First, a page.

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I am not sure why, but I feel that there's something off with the expression "made it possible that". It really sounds ungrammatical, but I am not sure why I think that. It's a weird idiom. Anyway, are "made it possible that" and "made sure that" completely synonymous?

For example:

God in his wisdom has made it possible that all men may know him.

God in his wisdom has made sure that all men may know him.

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The expression, "made it possible that ..." is a common idiom.

Examples:

"Owning a car has made it possible that I show up for work on time every day."

"The micro-loan has made it possible that the village now has clean water to drink."

"Attaching a tracking device will make it possible that the vehicle will be recovered if it is stolen."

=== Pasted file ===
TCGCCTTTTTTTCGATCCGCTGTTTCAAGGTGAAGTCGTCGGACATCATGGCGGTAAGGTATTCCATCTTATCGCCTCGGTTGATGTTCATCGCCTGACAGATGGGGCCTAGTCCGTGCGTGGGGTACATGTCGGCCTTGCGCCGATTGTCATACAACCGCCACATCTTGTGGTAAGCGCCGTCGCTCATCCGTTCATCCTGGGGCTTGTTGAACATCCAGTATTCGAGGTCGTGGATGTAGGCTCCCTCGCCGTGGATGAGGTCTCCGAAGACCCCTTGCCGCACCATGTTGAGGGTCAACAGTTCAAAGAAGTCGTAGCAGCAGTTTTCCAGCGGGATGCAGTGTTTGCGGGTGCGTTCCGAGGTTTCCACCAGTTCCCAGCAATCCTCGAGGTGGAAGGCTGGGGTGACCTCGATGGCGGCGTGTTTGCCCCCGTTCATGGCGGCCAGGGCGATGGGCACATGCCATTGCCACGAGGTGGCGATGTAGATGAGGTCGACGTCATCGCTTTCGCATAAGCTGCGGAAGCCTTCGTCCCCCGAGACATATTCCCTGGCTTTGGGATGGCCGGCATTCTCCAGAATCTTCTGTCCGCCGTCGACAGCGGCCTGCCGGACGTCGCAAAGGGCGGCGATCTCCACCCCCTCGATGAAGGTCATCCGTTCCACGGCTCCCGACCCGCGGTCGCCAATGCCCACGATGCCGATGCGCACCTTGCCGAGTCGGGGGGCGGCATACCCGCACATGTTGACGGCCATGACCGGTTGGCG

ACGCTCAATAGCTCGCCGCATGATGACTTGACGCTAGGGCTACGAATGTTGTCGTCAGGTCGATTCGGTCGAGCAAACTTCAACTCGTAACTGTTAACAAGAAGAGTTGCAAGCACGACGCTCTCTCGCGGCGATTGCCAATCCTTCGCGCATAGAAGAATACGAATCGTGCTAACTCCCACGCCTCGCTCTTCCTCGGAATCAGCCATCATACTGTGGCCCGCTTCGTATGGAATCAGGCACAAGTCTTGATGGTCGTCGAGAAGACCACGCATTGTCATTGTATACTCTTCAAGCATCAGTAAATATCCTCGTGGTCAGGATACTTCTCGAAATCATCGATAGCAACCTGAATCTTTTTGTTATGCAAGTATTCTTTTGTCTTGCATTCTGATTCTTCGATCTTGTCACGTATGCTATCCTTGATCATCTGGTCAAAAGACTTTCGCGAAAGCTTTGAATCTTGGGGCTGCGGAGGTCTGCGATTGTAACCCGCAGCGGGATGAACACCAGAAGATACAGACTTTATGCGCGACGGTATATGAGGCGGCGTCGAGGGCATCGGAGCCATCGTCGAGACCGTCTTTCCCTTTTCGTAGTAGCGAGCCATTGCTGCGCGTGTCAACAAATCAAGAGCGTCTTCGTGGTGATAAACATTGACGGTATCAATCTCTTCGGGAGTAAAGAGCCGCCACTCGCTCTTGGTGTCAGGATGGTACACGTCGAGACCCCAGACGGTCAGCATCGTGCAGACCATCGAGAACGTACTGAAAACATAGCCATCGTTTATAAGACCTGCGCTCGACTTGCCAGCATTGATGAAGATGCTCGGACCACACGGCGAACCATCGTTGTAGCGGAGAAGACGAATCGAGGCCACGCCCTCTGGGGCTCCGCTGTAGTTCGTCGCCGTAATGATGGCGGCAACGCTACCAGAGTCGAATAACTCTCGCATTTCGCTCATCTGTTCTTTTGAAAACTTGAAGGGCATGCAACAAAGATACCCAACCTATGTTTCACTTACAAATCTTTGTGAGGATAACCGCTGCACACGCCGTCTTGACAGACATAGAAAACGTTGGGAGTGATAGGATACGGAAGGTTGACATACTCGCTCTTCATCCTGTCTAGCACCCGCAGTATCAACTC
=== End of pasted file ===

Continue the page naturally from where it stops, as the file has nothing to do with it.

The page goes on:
You can also say, "made it possible for ..."

Examples:

Owning a car has made it possible for me to show up for work on time every day.

The micro-loan has made it possible for the village to have clean water to drink.

Attaching a tracking device will make it possible for the vehicle to be recovered if it is stolen.

But, "made it possible that" and "made sure that" are not the same thing in general.

It's the difference between "sure" (i.e. "certain") and "possible" (not certain).

The particular example sentences you give, however, are pretty close in meaning because the verb is "may know", which in itself is about a possibility (the possibility of men knowing God).

So the first sentence actually has a sort of "double possibility":

God in his wisdom has made it possible that all men may [possibly] know him.

And your second example sentence also has an implied "possible" -- but just one:

God in his wisdom has made sure [certain] that all men may [possibly] know him.

So between the redundant two "possibles" in the first example, and the certainty of one "possible" in the second, both sentences mean essentially the same thing.

Usually though, "made possible" and "made sure" have different meanings.

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